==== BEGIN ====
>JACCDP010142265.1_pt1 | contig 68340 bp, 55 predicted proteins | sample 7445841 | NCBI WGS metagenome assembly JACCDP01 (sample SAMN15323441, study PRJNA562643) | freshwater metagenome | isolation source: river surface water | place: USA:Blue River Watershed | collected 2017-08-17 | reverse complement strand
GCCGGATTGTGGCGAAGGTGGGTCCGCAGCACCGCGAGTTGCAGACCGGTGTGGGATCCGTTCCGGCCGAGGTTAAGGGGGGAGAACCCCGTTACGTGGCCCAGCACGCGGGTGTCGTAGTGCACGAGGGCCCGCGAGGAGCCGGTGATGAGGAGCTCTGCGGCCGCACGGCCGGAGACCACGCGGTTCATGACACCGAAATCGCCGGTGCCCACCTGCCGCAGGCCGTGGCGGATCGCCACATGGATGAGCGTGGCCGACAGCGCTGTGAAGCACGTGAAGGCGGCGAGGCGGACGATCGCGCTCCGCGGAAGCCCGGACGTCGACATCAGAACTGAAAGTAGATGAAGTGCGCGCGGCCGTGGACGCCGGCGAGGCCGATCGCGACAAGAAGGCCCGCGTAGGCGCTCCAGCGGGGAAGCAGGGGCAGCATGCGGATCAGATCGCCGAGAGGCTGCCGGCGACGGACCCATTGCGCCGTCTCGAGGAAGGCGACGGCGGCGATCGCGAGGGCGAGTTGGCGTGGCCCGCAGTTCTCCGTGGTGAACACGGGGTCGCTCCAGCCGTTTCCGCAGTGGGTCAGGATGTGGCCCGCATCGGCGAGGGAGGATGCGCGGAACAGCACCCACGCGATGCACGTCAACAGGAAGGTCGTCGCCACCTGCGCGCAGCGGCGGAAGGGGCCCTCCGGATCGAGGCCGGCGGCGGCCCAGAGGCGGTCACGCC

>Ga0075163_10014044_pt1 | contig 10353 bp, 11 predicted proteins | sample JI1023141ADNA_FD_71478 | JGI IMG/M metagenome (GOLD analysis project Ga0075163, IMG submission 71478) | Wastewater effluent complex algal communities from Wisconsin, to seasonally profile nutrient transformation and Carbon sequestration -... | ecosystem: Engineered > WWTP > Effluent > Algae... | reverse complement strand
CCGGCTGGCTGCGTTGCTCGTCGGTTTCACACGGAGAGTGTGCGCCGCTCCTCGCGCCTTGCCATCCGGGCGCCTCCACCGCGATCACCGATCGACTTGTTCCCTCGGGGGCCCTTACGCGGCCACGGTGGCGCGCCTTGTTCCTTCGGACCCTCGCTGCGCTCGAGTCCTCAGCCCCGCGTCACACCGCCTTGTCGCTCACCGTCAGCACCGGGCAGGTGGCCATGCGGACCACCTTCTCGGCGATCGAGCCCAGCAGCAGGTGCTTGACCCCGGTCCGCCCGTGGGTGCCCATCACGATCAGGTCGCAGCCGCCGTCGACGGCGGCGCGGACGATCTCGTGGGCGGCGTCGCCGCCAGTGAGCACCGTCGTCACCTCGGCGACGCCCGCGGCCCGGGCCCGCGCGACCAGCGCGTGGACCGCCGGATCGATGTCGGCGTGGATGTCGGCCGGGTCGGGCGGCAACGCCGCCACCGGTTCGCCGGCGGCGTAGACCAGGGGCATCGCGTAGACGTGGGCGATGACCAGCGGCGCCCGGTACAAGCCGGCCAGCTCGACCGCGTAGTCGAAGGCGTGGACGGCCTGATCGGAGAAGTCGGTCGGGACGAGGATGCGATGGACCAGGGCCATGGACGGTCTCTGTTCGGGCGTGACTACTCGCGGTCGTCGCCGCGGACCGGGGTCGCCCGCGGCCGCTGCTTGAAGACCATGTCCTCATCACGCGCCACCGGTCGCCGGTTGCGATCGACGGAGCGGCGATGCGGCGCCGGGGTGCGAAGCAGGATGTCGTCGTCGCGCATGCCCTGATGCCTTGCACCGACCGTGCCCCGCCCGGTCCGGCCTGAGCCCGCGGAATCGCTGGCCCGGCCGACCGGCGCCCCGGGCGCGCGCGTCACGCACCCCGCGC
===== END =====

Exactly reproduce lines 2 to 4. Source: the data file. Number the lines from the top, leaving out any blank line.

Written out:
GCCGGATTGTGGCGAAGGTGGGTCCGCAGCACCGCGAGTTGCAGACCGGTGTGGGATCCGTTCCGGCCGAGGTTAAGGGGGGAGAACCCCGTTACGTGGCCCAGCACGCGGGTGTCGTAGTGCACGAGGGCCCGCGAGGAGCCGGTGATGAGGAGCTCTGCGGCCGCACGGCCGGAGACCACGCGGTTCATGACACCGAAATCGCCGGTGCCCACCTGCCGCAGGCCGTGGCGGATCGCCACATGGATGAGCGTGGCCGACAGCGCTGTGAAGCACGTGAAGGCGGCGAGGCGGACGATCGCGCTCCGCGGAAGCCCGGACGTCGACATCAGAACTGAAAGTAGATGAAGTGCGCGCGGCCGTGGACGCCGGCGAGGCCGATCGCGACAAGAAGGCCCGCGTAGGCGCTCCAGCGGGGAAGCAGGGGCAGCATGCGGATCAGATCGCCGAGAGGCTGCCGGCGACGGACCCATTGCGCCGTCTCGAGGAAGGCGACGGCGGCGATCGCGAGGGCGAGTTGGCGTGGCCCGCAGTTCTCCGTGGTGAACACGGGGTCGCTCCAGCCGTTTCCGCAGTGGGTCAGGATGTGGCCCGCATCGGCGAGGGAGGATGCGCGGAACAGCACCCACGCGATGCACGTCAACAGGAAGGTCGTCGCCACCTGCGCGCAGCGGCGGAAGGGGCCCTCCGGATCGAGGCCGGCGGCGGCCCAGAGGCGGTCACGCC

>Ga0075163_10014044_pt1 | contig 10353 bp, 11 predicted proteins | sample JI1023141ADNA_FD_71478 | JGI IMG/M metagenome (GOLD analysis project Ga0075163, IMG submission 71478) | Wastewater effluent complex algal communities from Wisconsin, to seasonally profile nutrient transformation and Carbon sequestration -... | ecosystem: Engineered > WWTP > Effluent > Algae... | reverse complement strand
CCGGCTGGCTGCGTTGCTCGTCGGTTTCACACGGAGAGTGTGCGCCGCTCCTCGCGCCTTGCCATCCGGGCGCCTCCACCGCGATCACCGATCGACTTGTTCCCTCGGGGGCCCTTACGCGGCCACGGTGGCGCGCCTTGTTCCTTCGGACCCTCGCTGCGCTCGAGTCCTCAGCCCCGCGTCACACCGCCTTGTCGCTCACCGTCAGCACCGGGCAGGTGGCCATGCGGACCACCTTCTCGGCGATCGAGCCCAGCAGCAGGTGCTTGACCCCGGTCCGCCCGTGGGTGCCCATCACGATCAGGTCGCAGCCGCCGTCGACGGCGGCGCGGACGATCTCGTGGGCGGCGTCGCCGCCAGTGAGCACCGTCGTCACCTCGGCGACGCCCGCGGCCCGGGCCCGCGCGACCAGCGCGTGGACCGCCGGATCGATGTCGGCGTGGATGTCGGCCGGGTCGGGCGGCAACGCCGCCACCGGTTCGCCGGCGGCGTAGACCAGGGGCATCGCGTAGACGTGGGCGATGACCAGCGGCGCCCGGTACAAGCCGGCCAGCTCGACCGCGTAGTCGAAGGCGTGGACGGCCTGATCGGAGAAGTCGGTCGGGACGAGGATGCGATGGACCAGGGCCATGGACGGTCTCTGTTCGGGCGTGACTACTCGCGGTCGTCGCCGCGGACCGGGGTCGCCCGCGGCCGCTGCTTGAAGACCATGTCCTCATCACGCGCCACCGGTCGCCGGTTGCGATCGACGGAGCGGCGATGCGGCGCCGGGGTGCGAAGCAGGATGTCGTCGTCGCGCATGCCCTGATGCCTTGCACCGACCGTGCCCCGCCCGGTCCGGCCTGAGCCCGCGGAATCGCTGGCCCGGCCGACCGGCGCCCCGGGCGCGCGCGTCACGCACCCCGCGC